Thursday’s Children June 6, 2013

Inspired by Judging and Pilgrims…

A weekly blog hop where writers share their inspirations. Please join us!

A weekly blog hop where writers share their inspirations. Please join us!

From late summer through fall of last year I slogged along the road to The Holy Land (aka a traditional publishing deal), with a troop of fellow pilgrims, several of whom are Thursday’s Children. *waves*. We were a merryish band of hopefuls, joking to hide our insecurities, sharing bits of our writerly life stories, trying to offer helpful suggestions to each other, clutching our offerings in our sweaty hands as we approached each shrine. And by shrine, I mean contest, you know how I love metaphors…

From John Lydgate manuscript

From John Lydgate manuscript

At any given stop along the way, some might receive the blessing of a contest victory, or an agent offer or, or the cautious benediction of an agent request. Others might garner the praise of contest organizers and judges. Many might get only “constructive” feedback. I know for me it was hard not to view this kind of result as “your writing sucks, but here’s a few ideas that MIGHT help.”

This past week I was one of the decision-makers, part of a panel deciding victory, or defeat. Agent Query Kombat matched thirty-two pairs of contestants head to head. The experience was humbling for me. It also gave me a new appreciation for our brilliant writing community and also of the work that agents do on a daily basis as they mine the slushpile looking for gold. Thank you to Michelle Hauck for inviting me to judge. If you’re not following her, you should, she’s got a great blog and is a wonderful person.

Here are some things I’d heard before, but until last week didn’t feel in my bones to be the absolute truth.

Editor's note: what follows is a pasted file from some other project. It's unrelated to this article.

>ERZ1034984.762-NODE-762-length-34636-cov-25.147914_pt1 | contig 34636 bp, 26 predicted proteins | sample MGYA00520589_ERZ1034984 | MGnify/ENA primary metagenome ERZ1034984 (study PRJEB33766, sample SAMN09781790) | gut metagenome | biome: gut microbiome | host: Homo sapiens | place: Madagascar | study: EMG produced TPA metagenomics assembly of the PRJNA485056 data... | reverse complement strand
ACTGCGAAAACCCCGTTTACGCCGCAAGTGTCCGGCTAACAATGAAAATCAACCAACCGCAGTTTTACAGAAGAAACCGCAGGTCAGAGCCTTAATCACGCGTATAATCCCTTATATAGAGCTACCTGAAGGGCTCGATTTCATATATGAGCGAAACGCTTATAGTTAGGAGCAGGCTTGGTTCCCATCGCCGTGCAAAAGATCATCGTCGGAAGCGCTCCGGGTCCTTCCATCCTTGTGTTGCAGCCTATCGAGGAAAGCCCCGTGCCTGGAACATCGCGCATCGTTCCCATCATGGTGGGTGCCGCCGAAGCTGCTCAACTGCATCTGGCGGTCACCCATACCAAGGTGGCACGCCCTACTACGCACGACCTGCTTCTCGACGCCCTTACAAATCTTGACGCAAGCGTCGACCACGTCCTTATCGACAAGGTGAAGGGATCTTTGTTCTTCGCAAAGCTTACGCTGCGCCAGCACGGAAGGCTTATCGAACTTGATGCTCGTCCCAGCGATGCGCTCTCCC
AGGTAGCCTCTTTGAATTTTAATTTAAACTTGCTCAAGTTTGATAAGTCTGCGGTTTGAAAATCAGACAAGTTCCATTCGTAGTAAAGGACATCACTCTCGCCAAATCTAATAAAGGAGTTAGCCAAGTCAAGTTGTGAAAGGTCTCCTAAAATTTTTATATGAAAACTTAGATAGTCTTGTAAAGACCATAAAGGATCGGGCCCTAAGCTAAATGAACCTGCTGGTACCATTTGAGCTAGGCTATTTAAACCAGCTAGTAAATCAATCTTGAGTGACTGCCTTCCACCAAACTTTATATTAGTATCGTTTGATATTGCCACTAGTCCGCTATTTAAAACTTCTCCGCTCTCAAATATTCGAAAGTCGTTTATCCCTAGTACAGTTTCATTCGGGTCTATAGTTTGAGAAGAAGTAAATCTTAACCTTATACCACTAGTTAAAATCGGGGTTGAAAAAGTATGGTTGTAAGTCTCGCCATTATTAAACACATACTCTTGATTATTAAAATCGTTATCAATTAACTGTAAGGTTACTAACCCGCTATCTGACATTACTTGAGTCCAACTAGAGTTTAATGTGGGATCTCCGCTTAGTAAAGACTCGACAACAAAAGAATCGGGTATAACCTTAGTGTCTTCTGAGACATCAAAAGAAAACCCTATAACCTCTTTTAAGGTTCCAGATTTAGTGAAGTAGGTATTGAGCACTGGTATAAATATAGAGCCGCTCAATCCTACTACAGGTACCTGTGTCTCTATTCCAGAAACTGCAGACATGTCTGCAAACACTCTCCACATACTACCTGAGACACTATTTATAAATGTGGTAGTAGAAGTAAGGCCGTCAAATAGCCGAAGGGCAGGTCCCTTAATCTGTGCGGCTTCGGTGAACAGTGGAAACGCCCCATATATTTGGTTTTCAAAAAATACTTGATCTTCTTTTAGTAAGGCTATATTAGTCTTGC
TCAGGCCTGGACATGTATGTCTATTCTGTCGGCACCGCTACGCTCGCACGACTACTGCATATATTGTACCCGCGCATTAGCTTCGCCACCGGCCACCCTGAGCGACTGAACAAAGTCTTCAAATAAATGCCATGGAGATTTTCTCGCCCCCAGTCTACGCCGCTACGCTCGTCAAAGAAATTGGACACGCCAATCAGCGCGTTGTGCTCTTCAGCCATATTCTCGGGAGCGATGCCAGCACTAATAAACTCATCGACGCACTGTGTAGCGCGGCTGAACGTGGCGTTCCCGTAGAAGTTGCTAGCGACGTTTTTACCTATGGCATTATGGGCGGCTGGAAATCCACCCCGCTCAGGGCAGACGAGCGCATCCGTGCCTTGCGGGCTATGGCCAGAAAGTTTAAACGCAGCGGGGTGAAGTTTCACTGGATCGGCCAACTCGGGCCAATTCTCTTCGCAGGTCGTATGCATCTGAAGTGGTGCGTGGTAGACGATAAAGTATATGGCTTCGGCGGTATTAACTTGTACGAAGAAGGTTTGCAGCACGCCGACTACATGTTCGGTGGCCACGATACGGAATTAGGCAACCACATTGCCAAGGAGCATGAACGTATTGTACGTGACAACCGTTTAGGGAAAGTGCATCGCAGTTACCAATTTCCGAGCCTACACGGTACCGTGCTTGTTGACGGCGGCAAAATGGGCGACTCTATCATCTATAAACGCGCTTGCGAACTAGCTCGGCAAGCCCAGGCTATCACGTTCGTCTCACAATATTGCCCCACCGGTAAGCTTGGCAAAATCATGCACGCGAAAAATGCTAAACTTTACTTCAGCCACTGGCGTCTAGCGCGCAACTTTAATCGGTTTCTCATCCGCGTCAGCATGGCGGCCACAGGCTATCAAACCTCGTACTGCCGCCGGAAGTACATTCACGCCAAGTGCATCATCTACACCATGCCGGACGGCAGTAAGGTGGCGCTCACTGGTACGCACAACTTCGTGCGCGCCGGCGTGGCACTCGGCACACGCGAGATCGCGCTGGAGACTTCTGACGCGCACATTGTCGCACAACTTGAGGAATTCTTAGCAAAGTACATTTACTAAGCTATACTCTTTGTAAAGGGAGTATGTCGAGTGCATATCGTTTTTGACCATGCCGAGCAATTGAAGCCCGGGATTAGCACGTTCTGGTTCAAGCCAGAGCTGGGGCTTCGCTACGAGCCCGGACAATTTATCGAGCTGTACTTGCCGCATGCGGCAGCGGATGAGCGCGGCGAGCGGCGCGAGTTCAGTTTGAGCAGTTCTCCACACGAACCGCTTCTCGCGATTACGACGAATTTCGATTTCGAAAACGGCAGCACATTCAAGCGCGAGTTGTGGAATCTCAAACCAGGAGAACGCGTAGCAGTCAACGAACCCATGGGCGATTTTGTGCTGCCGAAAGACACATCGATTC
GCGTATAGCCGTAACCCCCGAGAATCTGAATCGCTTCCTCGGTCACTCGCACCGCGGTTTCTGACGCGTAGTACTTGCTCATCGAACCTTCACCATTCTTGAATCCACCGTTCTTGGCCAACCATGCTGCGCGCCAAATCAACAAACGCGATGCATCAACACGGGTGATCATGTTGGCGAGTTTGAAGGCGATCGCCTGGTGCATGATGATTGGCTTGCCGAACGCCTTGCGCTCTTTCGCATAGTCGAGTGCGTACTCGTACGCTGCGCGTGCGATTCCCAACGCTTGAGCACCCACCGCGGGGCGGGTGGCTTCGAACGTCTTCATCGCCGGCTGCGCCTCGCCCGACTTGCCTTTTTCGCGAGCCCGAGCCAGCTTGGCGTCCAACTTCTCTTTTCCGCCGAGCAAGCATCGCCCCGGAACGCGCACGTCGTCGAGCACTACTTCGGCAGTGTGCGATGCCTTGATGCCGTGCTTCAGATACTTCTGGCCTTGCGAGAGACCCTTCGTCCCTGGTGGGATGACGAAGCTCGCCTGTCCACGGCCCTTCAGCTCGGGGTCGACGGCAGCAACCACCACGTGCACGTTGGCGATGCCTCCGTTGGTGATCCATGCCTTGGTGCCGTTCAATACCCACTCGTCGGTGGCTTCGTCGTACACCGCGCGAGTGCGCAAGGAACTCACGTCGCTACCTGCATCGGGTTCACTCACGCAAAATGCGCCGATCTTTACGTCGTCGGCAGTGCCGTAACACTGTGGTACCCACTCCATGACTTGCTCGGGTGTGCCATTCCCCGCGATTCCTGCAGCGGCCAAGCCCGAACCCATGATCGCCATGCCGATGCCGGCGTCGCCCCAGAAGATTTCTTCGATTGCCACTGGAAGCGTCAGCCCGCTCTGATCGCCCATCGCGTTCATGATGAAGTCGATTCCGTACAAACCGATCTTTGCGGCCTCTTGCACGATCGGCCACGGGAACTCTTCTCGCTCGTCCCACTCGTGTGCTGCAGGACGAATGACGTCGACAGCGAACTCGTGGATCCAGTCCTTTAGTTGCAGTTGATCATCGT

1. Writing a query and writing a story require different skill-sets. Sometimes writers have one, sometimes both.Β It really IS genuinely disappointing to read a killer query followed by an underwhelming writing sample.

2. Typos have a nasty aftertaste.

3. Vagueness in a query is not alluring, it’s frustrating. “Mysterious” requires explanation, as does “losing everything”.

4. Overly contrived character names, including regular names with weird alternative spellings, irritate me. (But this is just a personal peeve). Also, if you’ve named a character Ash or Asher, you’re part of a naming trend.

5. Pretend. Every. Word. Costs. You. Money. And. You’re. Poor. This is especially true in your actual writing. When you’re pinning everything on a sample, don’t repeat ideas or words (other than pronouns, conjunctions etc.)

6. Make your opening engaging, but not overwhelming. Pull me in through action or emotion, but don’t make the action so fast-paced I can’t follow, or the emotion so over the top that I can’t relate to an MC I’ve just met.

7. Humor is a great way to engage your reader. It’s disarming when someone makes you laugh or smile. Humor can take the form of a hilarious situation, or an MC’s voice that is either Wanda Sykes/Dawn French/Will Ferrell funny or a quieter voice laced with dry observational wit. Fear also sucks the reader in, but scaring the reader is harder to pull off when the MC isn’t someone the reader cares about yet.